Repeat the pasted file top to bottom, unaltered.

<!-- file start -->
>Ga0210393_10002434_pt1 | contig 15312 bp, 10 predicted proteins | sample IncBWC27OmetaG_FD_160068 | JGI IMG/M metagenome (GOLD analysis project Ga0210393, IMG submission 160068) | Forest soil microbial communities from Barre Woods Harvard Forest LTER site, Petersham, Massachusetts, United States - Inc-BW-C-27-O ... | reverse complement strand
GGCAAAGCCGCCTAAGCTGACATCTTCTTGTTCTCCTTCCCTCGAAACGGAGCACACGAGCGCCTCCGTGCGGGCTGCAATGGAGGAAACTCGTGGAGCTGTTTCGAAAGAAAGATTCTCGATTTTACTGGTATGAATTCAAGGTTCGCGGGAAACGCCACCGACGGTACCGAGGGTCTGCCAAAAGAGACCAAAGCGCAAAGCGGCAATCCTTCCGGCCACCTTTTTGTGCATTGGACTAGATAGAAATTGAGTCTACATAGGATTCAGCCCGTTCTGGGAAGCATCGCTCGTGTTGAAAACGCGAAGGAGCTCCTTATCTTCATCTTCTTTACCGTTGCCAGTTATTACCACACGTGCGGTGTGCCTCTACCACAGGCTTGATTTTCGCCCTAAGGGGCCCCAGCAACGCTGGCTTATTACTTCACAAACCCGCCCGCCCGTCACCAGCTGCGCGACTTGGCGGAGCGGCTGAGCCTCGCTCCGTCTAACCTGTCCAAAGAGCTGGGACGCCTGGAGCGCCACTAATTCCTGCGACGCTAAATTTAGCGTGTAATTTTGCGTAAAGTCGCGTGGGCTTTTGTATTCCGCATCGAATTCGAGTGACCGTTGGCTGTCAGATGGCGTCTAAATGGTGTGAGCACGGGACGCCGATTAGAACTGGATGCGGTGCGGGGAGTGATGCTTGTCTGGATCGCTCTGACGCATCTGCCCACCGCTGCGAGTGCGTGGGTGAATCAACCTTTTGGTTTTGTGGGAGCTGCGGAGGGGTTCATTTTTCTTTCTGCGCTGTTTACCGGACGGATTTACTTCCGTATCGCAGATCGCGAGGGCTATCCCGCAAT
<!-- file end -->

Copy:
>Ga0210393_10002434_pt1 | contig 15312 bp, 10 predicted proteins | sample IncBWC27OmetaG_FD_160068 | JGI IMG/M metagenome (GOLD analysis project Ga0210393, IMG submission 160068) | Forest soil microbial communities from Barre Woods Harvard Forest LTER site, Petersham, Massachusetts, United States - Inc-BW-C-27-O ... | reverse complement strand
GGCAAAGCCGCCTAAGCTGACATCTTCTTGTTCTCCTTCCCTCGAAACGGAGCACACGAGCGCCTCCGTGCGGGCTGCAATGGAGGAAACTCGTGGAGCTGTTTCGAAAGAAAGATTCTCGATTTTACTGGTATGAATTCAAGGTTCGCGGGAAACGCCACCGACGGTACCGAGGGTCTGCCAAAAGAGACCAAAGCGCAAAGCGGCAATCCTTCCGGCCACCTTTTTGTGCATTGGACTAGATAGAAATTGAGTCTACATAGGATTCAGCCCGTTCTGGGAAGCATCGCTCGTGTTGAAAACGCGAAGGAGCTCCTTATCTTCATCTTCTTTACCGTTGCCAGTTATTACCACACGTGCGGTGTGCCTCTACCACAGGCTTGATTTTCGCCCTAAGGGGCCCCAGCAACGCTGGCTTATTACTTCACAAACCCGCCCGCCCGTCACCAGCTGCGCGACTTGGCGGAGCGGCTGAGCCTCGCTCCGTCTAACCTGTCCAAAGAGCTGGGACGCCTGGAGCGCCACTAATTCCTGCGACGCTAAATTTAGCGTGTAATTTTGCGTAAAGTCGCGTGGGCTTTTGTATTCCGCATCGAATTCGAGTGACCGTTGGCTGTCAGATGGCGTCTAAATGGTGTGAGCACGGGACGCCGATTAGAACTGGATGCGGTGCGGGGAGTGATGCTTGTCTGGATCGCTCTGACGCATCTGCCCACCGCTGCGAGTGCGTGGGTGAATCAACCTTTTGGTTTTGTGGGAGCTGCGGAGGGGTTCATTTTTCTTTCTGCGCTGTTTACCGGACGGATTTACTTCCGTATCGCAGATCGCGAGGGCTATCCCGCAAT